"[9.] Defendant was properly advised and in my professional opinion, he understood the charges as well as the potential penalties he could face with the 1999 and 1999 sentencing guidelines. Knowing that, the Defendant decided to enter his plea of 'no contest.'" (Emphasis added.)

After a December hearing, the district court denied the motion in an order dated February 25, 2003. It acknowledged that instead of reading from the 1998 guidelines at the plea hearing, it had actually read from the 1999 guidelines. It opined that "[a]though the plea proceeding did not go 'by the book,' it nevertheless complied with K.S.A. 22-3210 and protected Defendant's constitutional rights." Beauclair timely appealed.

The Court of Appeals held that Beauclair did not knowingly and voluntarily enter his plea due to the district court's error in advising Beauclair of the maximum sentences as required by K.S.A. 2005 Supp. 22-3210. It therefore determined that the district court abused its discretion in denying Beauclair's motion to withdraw his plea. State v. Beauclair, No. 91,999, unpublished opinion filed July 29, 2005, slip op. at 3-4. It did not address Beauclair's other three appellate arguments taken from his motion to withdraw.

ANALYSIS

Issue: Did the district court abuse its discretion in denying Beauclair's motion to withdraw his pleas?

Standard of Review

We recently addressed this issue in State v. Moses, 280 Kan. 939, __, 127 P.3d 330 (2006), where we stated:

"Motions to withdraw pleas are governed by K.S.A. 2004 Supp. 22-3210(d) which states:

'A plea of guilty or nolo contendere, for good cause shown and within the discretion of the court, may be withdrawn at any time before sentence is adjudged. To correct manifest injustice the court after sentence may set aside the judgment of conviction and permit the defendant to withdraw the plea.'

"Under subsection (d) of 22-3210, the court may permit a defendant to withdraw a guilty plea after sentencing if doing so will correct a manifest injustice. The decision to deny a motion to withdraw a plea, even after sentencing, lies within the discretion of the trial court, and that decision will not be disturbed on appeal absent a showing of abuse of discretion. State v. Murithi, 273 Kan. 952, 955, 46 P.3d 1145 (2002); State v. Stough, 273 Kan. 113, 119, 41 P.3d 281 (2002). Discretion is abused only when no reasonable person would take the view adopted by the district court. The defendant bears the burden of establishing such an abuse of discretion. State v. Sanchez-Cazares, 276 Kan. 451, 454, 78 P.3d 55 (2003) (citing State v. Bey, 270 Kan. 544, 545-46, 17 P.3d 322 [2001])."

Compliance with K.S.A. 2005 Supp. 22-3210

Subsection (a) of K.S.A. 2005 Supp. 22-3210 sets out the requirements for accepting a guilty plea:

"(a) Before or during trial a plea of guilty or nolo contendere may be accepted when:

(1) The defendant or counsel for the defendant enter such plea in open court; and

(2) in felony cases the court has informed the defendant of the consequences of the plea, including the specific sentencing guidelines level of any crime committed on or after July 1, 1993, and of the maximum penalty provided by law which may be imposed upon acceptance of such plea; and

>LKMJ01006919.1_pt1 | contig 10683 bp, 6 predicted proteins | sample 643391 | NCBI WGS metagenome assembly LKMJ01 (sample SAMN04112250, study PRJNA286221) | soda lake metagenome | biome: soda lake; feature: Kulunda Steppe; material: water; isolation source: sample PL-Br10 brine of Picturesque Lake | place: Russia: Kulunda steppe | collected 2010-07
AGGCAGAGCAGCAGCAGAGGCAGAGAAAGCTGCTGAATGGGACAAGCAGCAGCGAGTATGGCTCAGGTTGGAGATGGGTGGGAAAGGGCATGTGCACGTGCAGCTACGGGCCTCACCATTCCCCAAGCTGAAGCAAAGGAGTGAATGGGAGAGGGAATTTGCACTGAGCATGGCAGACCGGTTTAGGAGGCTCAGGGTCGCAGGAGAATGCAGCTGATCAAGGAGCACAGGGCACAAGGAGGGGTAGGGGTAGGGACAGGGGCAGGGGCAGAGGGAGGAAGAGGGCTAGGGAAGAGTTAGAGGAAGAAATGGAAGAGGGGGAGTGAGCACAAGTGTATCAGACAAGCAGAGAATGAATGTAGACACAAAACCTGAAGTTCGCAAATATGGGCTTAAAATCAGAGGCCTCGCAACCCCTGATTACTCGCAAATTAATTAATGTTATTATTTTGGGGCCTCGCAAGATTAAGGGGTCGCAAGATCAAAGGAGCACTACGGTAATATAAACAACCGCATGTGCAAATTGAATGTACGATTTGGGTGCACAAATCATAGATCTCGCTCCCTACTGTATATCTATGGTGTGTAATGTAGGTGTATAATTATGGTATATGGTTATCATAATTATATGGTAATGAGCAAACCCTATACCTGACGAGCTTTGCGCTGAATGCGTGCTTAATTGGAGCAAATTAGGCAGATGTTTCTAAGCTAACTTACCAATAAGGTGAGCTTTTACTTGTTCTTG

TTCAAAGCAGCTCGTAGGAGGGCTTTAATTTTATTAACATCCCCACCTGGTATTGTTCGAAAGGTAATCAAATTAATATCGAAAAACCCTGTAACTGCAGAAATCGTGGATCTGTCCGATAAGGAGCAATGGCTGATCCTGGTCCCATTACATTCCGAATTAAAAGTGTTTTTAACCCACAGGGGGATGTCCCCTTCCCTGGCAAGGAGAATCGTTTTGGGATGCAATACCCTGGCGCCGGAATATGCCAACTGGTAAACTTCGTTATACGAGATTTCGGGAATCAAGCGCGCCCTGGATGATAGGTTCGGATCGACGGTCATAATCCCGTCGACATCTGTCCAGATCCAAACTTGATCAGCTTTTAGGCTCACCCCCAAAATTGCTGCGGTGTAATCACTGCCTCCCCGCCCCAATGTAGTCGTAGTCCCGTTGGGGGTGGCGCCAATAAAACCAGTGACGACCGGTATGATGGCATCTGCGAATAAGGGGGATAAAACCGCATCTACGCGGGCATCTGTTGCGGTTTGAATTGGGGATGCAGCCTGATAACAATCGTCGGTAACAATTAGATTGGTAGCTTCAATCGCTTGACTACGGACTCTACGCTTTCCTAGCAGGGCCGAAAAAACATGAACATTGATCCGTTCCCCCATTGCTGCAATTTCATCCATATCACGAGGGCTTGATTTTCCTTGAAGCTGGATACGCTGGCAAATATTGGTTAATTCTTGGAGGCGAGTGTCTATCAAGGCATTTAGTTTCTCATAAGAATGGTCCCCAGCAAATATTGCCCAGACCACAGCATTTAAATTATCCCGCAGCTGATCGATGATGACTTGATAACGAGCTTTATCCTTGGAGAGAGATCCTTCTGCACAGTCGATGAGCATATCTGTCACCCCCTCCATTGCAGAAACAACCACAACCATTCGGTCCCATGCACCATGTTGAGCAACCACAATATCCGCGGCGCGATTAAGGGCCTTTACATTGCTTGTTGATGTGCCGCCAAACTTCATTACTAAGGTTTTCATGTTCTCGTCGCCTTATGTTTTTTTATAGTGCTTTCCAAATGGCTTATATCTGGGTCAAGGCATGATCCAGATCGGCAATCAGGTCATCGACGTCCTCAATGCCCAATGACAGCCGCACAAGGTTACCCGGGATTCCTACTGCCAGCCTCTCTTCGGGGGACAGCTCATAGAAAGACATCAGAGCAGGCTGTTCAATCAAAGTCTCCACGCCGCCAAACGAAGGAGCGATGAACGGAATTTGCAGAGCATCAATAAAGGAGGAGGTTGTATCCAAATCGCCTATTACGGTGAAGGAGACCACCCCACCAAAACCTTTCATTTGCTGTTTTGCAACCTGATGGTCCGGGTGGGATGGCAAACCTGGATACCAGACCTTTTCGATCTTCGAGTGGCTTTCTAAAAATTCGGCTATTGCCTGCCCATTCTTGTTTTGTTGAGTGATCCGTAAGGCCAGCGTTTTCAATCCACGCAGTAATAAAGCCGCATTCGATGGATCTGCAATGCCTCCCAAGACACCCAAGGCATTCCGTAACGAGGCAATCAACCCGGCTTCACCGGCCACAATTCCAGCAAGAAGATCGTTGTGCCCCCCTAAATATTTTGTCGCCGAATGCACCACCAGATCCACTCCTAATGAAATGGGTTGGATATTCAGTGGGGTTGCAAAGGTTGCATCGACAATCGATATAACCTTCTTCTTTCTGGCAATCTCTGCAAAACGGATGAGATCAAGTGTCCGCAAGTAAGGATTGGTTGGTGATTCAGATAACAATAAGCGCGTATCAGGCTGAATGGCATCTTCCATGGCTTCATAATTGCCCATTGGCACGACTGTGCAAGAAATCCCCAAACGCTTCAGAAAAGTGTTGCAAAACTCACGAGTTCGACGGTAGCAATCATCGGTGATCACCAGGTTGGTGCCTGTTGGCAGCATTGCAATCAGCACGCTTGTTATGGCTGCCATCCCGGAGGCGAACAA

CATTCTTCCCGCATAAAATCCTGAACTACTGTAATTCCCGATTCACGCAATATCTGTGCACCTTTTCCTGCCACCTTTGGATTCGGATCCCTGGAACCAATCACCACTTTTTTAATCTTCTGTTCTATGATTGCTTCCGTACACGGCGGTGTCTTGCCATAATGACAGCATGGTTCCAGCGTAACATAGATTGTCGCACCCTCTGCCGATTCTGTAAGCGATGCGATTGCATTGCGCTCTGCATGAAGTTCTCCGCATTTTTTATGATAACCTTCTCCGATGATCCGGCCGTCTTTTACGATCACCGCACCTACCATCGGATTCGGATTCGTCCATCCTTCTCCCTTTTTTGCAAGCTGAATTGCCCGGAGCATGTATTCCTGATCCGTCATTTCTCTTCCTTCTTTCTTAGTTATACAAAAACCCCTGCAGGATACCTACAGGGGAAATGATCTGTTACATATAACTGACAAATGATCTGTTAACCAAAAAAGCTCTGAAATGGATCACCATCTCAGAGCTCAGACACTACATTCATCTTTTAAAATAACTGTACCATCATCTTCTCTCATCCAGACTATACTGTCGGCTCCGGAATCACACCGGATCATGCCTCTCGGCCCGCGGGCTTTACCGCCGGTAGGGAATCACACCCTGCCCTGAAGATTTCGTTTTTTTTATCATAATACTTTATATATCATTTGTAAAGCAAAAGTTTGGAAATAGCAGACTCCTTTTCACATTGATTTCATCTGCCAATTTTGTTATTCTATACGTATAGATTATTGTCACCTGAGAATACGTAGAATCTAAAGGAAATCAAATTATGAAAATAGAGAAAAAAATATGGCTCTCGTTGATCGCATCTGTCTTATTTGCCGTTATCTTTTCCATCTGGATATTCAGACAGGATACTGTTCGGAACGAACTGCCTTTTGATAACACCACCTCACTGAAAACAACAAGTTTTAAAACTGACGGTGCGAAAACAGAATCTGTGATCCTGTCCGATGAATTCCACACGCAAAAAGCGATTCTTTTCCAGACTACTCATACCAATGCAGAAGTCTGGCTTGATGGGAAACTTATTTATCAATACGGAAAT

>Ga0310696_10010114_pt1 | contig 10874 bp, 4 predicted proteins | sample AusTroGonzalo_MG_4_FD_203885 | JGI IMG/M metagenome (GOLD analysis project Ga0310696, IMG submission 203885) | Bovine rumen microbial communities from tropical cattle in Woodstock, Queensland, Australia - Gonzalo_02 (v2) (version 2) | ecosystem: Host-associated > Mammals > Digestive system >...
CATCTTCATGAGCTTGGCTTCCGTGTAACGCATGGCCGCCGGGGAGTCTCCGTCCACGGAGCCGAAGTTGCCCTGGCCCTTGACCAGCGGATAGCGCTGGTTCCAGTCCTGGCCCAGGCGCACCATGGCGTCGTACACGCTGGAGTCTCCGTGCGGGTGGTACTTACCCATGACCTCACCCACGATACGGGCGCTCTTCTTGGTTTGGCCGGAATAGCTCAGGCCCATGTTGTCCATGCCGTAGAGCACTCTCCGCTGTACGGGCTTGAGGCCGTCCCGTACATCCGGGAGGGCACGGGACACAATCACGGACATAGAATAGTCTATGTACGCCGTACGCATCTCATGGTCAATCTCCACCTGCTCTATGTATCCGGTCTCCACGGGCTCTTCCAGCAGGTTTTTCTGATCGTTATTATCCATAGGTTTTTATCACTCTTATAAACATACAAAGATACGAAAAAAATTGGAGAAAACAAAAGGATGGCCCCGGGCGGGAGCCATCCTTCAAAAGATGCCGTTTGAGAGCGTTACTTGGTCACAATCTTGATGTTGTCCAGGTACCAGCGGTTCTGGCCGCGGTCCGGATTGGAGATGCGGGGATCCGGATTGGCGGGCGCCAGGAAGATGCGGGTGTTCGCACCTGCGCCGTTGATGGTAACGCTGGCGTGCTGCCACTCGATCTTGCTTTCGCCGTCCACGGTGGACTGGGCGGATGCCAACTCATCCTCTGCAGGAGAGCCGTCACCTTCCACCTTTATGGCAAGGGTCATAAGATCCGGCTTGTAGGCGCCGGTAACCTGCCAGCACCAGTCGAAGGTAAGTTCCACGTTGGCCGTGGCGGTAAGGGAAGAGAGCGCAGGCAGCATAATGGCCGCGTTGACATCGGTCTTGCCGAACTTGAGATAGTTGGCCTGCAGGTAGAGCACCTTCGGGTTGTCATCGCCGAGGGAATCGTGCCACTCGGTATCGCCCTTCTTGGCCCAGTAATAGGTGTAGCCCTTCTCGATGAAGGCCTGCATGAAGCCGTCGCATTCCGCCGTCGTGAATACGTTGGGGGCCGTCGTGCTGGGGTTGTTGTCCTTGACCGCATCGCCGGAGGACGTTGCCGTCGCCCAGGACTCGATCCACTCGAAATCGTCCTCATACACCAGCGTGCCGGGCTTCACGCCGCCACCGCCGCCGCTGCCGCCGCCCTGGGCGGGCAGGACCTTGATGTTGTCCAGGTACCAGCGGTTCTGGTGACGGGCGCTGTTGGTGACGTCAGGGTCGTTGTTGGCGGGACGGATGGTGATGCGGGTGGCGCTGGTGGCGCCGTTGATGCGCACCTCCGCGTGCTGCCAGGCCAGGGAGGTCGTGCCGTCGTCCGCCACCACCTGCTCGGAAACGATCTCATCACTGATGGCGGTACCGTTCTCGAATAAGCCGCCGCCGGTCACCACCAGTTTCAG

(3) in felony cases the court has addressed the defendant personally and determined that the plea is made voluntarily with understanding of the nature of the charge and the consequences of the plea; and

(4) the court is satisfied that there is a factual basis for the plea." (Emphasis added.)

Beauclair contends that his plea was not knowingly and voluntarily given because he was misinformed by the court of the appropriate sentencing ranges, i.e., the potential sentencing consequences. He argues that the district court not only failed to advise him of the correct maximum penalty as required by the express language of K.S.A. 2005 Supp. 22-3210(a)(2), but also of the correct minimum penalty as implied by K.S.A. 2005 Supp. 22-3210(a)(2)'s "consequences of the plea." He cites State v. Dighera, 22 Kan. App. 2d 359, 363, 916 P.2d 68, rev. denied 260 Kan. 997 (1996) ("'[C]onsequences of the plea' . . . embodies the understanding that the guidelines sentencing range is a consequence of which a defendant must be informed prior to the court's acceptance of a guilty plea.").

At oral arguments before this court, Beauclair's counsel suggested that his client had relied upon the district court's under informing him of the minimum sentences (per the 1999 guidelines) in deciding to plead no contest. Beauclair suggests that had he been correctly informed of the minimum sentences (per the 1998 guidelines)–which actually exceeded what he had mistakenly been told by 37 months–he would not have entered a no contest plea. Accordingly, the district court should have granted his motion to withdraw his plea. The State essentially argues that under the totality of the circumstances, the statutory requirements were substantially satisfied.

As we stated in State v. Moses, 280 Kan. at __:

"K.S.A. 22-3210 was enacted to ensure compliance with the due process requirements set out by the Court in Boykin [v. Alabama, 395 U.S. 238, 243, 23 L. Ed. 2d 274, 89 S. Ct. 1709 (1969)]. State v. Heffelman, 256 Kan. 384, 391, 886 P.2d 823 (1994); Trotter v. State, 218 Kan. 266, 268, 543 P.2d 1023 (1975). Although Kansas courts had long held that a plea of guilty had to be both knowing and voluntary to satisfy the requirements of due process, Boykin added the requirement '"that the record must affirmatively disclose" a knowing and voluntary plea.' Trotter, 218 Kan. at 268-69, 543 P.2d 1023."